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Initiative to Secure Proper Trading and Marketing on the Internet

08. September 2003

The Nordic consumer ombudsmen together have made a number of recommendations as to how enterprises should behave when they market their products on the Internet.

Consumers who use the Internet should not be exposed to unethical and misleading marketing. This is the opinion of  the consumer ombudsmen in Denmark, Sweden, Norway and Finland  who to-day publish a  position paper on the activities in Cyberspace. The position paper comprises all activities directed to the Nordic market via the Internet regardless where the enterprise is domiciled.

The position paper is not actually a set of rules but rather a number of recommendations to businessmen which may secure that the consumers are treated well in Cyperspace. The consumer ombudsmen are of the opinion that by following these recommendations Businessmen may contribute to an increase of  the consumers'  confidence in the Internet. And this is a prerequisite for regarding the Internet as a serious medium, says the Danish consumer ombudsman Hagen Jørgensen.

In accordance with the position paper businessmen must be careful to provide information about themselves and their products, and also they should inform the consumers if and to which extent they make registrations of the consumers. Moreover, the Nordic consumer ombudsmen are of the opinion that traders should refrain from sending e-mail to consumers who have not given their consent (the so-called spamming).

The position paper also gives recommendations as to how businessmen should use links. As an example, when a businessman uses hyperlinks to material other than his own, the businessman is, basically, liable also for the content of such material.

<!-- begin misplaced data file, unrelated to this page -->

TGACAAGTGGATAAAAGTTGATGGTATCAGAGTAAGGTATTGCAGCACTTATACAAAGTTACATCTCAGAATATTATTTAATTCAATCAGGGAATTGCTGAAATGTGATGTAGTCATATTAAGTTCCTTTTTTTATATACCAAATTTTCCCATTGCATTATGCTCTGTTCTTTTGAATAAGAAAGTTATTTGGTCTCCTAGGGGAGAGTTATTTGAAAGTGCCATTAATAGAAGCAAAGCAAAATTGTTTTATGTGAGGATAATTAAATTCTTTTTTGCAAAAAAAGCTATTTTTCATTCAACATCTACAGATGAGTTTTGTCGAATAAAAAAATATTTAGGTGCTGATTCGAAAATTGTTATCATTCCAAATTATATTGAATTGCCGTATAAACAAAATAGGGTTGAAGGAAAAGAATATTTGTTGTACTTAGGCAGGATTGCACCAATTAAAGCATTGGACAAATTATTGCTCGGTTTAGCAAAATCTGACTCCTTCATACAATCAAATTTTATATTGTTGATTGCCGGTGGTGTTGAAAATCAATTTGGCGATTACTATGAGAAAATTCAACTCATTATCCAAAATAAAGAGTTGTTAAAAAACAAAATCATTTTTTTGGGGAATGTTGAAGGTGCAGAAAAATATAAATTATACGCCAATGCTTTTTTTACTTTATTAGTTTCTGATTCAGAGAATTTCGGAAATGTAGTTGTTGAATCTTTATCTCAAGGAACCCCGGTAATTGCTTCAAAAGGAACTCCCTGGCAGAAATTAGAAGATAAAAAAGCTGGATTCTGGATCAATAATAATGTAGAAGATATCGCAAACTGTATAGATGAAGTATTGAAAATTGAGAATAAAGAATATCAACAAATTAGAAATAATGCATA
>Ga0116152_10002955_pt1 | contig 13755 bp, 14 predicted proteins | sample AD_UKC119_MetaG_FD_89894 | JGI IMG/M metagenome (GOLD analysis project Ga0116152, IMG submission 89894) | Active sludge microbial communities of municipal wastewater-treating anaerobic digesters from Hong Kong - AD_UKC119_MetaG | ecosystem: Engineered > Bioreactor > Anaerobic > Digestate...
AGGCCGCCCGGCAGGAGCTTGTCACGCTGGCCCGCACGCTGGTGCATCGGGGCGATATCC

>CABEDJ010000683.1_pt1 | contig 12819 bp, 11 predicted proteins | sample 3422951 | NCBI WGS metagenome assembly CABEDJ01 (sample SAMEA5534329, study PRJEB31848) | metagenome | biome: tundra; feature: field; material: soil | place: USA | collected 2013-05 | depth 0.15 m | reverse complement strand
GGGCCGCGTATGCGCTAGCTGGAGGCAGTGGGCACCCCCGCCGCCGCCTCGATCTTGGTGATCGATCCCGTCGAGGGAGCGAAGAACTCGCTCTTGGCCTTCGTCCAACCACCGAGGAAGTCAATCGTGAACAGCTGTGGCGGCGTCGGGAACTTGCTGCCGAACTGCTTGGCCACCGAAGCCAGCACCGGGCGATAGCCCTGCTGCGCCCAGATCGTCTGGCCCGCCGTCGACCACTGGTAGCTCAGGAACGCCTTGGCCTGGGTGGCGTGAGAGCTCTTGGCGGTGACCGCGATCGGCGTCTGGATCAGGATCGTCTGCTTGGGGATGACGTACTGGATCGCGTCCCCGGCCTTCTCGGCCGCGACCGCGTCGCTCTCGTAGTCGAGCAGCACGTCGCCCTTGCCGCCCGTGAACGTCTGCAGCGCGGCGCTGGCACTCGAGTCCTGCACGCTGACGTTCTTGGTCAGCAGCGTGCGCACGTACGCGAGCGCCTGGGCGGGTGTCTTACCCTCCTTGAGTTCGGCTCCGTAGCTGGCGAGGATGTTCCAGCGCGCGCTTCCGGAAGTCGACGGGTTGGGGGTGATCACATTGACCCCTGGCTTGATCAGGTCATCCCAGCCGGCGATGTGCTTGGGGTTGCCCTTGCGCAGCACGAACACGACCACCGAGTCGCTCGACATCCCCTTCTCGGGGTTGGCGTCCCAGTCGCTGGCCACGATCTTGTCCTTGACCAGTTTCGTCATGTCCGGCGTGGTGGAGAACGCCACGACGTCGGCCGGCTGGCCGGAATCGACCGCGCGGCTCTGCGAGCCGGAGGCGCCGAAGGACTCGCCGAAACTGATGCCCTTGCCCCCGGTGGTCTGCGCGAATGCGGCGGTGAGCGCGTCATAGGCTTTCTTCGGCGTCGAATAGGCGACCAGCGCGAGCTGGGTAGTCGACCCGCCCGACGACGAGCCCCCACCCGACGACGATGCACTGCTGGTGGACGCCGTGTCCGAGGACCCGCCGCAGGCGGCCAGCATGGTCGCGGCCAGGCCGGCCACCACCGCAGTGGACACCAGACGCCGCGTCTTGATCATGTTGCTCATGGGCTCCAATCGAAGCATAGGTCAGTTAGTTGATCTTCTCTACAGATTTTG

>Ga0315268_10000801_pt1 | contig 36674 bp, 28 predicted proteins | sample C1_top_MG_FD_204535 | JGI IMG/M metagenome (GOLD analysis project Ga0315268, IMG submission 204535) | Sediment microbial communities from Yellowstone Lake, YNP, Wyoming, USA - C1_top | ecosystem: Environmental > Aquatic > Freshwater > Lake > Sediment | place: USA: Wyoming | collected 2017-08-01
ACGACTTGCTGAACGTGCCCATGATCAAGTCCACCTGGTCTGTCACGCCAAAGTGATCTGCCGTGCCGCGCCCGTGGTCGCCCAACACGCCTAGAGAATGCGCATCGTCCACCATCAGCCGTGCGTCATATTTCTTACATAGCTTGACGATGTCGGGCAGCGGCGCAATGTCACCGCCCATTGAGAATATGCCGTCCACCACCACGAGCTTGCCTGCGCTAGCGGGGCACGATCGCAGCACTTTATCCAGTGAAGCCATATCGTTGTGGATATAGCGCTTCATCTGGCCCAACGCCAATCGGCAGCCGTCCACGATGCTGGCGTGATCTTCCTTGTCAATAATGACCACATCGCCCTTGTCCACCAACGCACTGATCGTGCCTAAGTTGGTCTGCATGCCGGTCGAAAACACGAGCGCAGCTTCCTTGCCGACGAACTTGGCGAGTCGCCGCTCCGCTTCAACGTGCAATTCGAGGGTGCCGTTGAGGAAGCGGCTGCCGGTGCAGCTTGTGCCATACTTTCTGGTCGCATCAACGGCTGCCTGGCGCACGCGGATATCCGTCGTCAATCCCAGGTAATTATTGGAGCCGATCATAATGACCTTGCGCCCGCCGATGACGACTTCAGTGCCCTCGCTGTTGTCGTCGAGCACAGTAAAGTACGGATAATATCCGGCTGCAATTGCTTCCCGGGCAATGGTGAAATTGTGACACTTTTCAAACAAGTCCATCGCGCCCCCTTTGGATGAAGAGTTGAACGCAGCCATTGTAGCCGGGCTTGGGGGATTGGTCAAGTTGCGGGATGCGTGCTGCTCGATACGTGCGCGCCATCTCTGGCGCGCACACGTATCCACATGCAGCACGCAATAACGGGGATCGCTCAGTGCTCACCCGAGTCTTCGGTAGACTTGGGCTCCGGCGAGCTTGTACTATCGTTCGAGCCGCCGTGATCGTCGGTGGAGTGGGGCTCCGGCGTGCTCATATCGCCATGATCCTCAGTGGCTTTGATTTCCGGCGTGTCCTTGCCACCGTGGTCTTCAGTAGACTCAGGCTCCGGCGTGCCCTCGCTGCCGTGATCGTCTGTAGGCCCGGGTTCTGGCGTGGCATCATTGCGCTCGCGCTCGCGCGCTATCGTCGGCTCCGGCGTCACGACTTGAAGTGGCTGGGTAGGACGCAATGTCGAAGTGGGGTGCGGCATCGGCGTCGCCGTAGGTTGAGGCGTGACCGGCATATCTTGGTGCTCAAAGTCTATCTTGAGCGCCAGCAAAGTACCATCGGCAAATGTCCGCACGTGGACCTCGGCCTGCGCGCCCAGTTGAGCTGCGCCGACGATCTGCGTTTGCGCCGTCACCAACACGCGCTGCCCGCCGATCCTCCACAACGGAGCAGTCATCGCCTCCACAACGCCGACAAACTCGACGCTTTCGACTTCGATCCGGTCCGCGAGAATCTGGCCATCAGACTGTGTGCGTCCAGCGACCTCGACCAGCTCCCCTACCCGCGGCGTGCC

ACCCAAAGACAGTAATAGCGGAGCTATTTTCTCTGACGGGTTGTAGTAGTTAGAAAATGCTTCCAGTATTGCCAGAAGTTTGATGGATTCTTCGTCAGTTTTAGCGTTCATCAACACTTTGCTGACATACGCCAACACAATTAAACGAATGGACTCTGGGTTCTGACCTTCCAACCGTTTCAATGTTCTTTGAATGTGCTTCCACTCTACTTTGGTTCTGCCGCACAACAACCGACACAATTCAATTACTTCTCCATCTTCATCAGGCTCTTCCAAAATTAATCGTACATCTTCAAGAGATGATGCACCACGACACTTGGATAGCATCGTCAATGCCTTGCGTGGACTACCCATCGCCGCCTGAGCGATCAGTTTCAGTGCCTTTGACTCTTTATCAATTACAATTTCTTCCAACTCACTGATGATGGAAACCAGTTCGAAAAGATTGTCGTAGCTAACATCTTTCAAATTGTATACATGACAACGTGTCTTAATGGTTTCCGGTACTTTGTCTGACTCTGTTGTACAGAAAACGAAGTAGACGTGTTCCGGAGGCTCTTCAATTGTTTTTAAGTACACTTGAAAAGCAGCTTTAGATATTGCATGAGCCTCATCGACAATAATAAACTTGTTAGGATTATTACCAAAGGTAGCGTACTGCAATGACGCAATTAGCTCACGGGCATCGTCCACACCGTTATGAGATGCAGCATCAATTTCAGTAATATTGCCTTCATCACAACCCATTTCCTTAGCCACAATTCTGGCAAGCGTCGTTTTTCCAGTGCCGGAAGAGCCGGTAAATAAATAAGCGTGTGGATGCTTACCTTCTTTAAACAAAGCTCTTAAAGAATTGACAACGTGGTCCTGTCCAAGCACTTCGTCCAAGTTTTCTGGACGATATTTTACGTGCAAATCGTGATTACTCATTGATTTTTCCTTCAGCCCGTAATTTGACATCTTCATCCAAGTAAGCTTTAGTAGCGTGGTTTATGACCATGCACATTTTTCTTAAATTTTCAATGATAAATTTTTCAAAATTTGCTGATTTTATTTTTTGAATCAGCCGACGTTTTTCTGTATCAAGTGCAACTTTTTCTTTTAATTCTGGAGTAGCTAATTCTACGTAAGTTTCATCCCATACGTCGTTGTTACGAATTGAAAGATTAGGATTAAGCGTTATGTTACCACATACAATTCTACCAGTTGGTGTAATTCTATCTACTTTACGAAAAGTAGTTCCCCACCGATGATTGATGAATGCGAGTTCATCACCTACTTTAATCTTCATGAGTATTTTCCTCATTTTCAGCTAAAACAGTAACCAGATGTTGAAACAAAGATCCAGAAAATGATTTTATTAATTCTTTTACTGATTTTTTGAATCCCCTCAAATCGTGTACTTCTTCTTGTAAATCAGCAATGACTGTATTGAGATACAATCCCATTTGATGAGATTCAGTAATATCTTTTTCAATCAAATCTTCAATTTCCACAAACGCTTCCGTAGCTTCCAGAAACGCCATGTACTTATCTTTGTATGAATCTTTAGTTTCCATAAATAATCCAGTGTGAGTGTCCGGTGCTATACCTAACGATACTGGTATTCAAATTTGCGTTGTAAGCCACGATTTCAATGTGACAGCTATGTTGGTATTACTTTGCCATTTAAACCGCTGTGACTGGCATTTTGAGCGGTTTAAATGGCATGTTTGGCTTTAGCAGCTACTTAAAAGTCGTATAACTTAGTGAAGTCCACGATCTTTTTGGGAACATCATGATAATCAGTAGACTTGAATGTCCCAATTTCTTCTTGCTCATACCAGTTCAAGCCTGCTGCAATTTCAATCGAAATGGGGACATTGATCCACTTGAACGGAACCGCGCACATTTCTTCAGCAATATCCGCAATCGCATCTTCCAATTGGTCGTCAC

The position paper also contains recommendations as to how the traders should deal with complaints. For instance, all reasonable mail expenses connected with the return of defective products/services should be paid by the seller.

The position paper moreover contains recommendations regarding marketing directed at children and young persons. By way of example, businessmen should not offer children or young persons rewards for staying on or participating in activities on the Internet.

Recently an AIM-investigation showed that 70 percent of frequent Internet users are not shopping via the Internet. Among the explanations were lack of security, confidence or knowledge of the seller - or that the consumers were not able to evaluate the products offered for sale. The Nordic position paper may be a tool for the businessmen to increase the consumers'  confidence in electronic trade and marketing, says the Danish consumer ombudsman.

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